Recording a dissenting opinion in government — at any level — is not easy business. Having to disagree with the majority of your peers is stressful. Worse, if the disagreement places you on the wrong side of those in power, you might end up in a departmental backwater or face retribution that can end your career. If, on the other hand, you go against popular opinion, you risk being ostracised by the very people whose interests you sought to protect. This is with reference to both Lavasa and Justice Chandrachud, who failed to make a difference to outcomes, as the Election Commission and the Supreme Court’s in-house panel dismissed the respective complaints against Prime Minister Modi and CJI Gogoi.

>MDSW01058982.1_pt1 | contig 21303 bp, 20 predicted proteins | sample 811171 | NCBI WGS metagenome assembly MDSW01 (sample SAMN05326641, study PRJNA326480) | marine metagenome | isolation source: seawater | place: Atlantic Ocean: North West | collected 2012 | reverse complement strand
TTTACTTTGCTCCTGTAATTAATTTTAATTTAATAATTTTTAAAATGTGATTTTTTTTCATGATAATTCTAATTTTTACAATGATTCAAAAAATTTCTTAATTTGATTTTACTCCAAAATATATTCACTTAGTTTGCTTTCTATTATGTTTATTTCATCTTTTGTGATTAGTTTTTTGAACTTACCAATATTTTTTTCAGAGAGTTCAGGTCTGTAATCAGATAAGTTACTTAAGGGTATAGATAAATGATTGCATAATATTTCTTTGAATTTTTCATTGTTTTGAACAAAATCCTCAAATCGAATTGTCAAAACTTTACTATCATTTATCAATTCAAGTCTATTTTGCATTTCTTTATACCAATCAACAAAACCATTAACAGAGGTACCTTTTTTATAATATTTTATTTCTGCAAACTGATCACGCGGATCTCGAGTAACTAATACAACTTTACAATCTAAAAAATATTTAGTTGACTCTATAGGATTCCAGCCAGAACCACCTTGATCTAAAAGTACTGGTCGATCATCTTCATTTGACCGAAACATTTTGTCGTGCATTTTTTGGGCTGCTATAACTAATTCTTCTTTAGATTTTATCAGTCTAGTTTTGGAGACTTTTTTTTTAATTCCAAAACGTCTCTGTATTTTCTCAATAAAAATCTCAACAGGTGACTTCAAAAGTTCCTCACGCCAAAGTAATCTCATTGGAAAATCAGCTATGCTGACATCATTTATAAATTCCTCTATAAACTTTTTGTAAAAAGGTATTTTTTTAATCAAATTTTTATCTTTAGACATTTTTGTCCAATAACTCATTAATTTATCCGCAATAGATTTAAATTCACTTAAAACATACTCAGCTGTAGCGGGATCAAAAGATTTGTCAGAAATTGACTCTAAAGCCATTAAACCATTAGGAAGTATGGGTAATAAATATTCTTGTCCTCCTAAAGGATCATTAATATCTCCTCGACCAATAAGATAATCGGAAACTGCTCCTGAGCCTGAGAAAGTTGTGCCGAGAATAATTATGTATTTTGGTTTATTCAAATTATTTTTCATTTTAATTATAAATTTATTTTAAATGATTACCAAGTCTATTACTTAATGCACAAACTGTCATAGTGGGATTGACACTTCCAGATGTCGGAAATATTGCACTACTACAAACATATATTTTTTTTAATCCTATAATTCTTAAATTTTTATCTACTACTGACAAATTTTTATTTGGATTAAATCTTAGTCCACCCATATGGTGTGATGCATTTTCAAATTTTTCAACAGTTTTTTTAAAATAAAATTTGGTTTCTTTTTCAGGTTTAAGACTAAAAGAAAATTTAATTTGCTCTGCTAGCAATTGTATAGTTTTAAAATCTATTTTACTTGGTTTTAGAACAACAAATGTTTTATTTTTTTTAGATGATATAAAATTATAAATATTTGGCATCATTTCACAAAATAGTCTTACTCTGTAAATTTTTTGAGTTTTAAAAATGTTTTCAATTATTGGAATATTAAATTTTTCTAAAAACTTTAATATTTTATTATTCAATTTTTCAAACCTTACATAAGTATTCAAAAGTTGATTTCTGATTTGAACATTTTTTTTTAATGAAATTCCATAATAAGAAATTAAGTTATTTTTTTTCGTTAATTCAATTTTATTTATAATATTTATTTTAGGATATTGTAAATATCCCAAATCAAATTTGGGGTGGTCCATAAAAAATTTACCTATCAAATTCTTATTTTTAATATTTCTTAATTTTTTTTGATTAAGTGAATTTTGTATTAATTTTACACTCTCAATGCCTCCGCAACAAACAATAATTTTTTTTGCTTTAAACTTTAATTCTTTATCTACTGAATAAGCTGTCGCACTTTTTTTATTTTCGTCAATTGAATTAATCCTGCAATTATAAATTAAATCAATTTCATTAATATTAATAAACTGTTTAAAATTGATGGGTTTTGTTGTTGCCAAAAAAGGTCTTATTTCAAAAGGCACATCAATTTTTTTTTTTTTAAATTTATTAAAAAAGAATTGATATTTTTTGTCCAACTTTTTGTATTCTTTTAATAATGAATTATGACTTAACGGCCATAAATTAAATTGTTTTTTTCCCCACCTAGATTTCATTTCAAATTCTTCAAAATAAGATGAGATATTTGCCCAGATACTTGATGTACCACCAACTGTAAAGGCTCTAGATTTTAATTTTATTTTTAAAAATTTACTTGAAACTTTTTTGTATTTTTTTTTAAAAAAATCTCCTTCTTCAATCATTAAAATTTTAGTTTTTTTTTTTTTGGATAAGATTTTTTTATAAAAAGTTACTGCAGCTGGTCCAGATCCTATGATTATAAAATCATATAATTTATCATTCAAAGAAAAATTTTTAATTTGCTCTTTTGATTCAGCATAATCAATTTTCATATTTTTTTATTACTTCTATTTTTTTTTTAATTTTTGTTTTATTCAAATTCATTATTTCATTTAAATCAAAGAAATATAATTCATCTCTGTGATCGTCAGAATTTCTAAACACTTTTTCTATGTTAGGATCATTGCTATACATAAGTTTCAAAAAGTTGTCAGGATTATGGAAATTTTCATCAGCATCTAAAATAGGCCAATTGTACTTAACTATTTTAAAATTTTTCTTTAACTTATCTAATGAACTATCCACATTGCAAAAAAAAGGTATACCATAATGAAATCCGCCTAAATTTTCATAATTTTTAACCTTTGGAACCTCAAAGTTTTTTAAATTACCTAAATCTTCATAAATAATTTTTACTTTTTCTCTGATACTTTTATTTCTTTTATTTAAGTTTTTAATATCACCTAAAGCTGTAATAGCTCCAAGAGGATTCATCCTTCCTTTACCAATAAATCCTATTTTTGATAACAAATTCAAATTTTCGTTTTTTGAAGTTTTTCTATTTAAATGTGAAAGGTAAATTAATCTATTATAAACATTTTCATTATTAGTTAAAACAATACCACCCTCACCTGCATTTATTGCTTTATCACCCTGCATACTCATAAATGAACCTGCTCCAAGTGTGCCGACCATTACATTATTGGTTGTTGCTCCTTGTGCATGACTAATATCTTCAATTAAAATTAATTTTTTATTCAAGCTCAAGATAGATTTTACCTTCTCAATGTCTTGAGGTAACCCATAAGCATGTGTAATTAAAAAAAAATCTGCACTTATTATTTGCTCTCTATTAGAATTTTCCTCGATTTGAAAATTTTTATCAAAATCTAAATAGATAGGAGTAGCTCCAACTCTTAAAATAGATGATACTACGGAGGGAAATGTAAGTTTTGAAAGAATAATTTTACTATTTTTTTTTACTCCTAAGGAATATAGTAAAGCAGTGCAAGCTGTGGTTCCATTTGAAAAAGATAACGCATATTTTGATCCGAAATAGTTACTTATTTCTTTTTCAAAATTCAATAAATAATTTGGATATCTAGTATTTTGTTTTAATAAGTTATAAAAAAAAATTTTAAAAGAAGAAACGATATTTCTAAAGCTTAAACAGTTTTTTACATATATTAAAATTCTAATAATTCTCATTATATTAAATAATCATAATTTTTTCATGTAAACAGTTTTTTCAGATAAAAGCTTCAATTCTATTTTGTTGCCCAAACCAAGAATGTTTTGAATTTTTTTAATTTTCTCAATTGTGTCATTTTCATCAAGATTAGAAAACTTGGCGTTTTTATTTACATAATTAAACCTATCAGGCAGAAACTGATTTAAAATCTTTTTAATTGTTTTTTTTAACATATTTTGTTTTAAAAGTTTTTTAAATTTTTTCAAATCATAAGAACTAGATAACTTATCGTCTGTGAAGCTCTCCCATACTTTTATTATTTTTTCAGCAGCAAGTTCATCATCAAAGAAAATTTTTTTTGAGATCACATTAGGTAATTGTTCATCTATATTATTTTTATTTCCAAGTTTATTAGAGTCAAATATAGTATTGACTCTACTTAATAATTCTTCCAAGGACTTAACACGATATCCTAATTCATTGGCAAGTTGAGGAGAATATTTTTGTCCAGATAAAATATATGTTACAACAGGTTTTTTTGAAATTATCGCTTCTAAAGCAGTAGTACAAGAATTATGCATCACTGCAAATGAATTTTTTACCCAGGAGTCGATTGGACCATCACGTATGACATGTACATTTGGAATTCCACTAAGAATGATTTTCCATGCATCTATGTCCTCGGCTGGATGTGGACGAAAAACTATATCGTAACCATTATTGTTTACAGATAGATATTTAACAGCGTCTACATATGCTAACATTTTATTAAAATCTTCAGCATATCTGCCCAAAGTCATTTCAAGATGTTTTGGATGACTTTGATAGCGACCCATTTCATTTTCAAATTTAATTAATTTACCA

Yet, the fact that they expressed their dissenting opinions at all is worth something.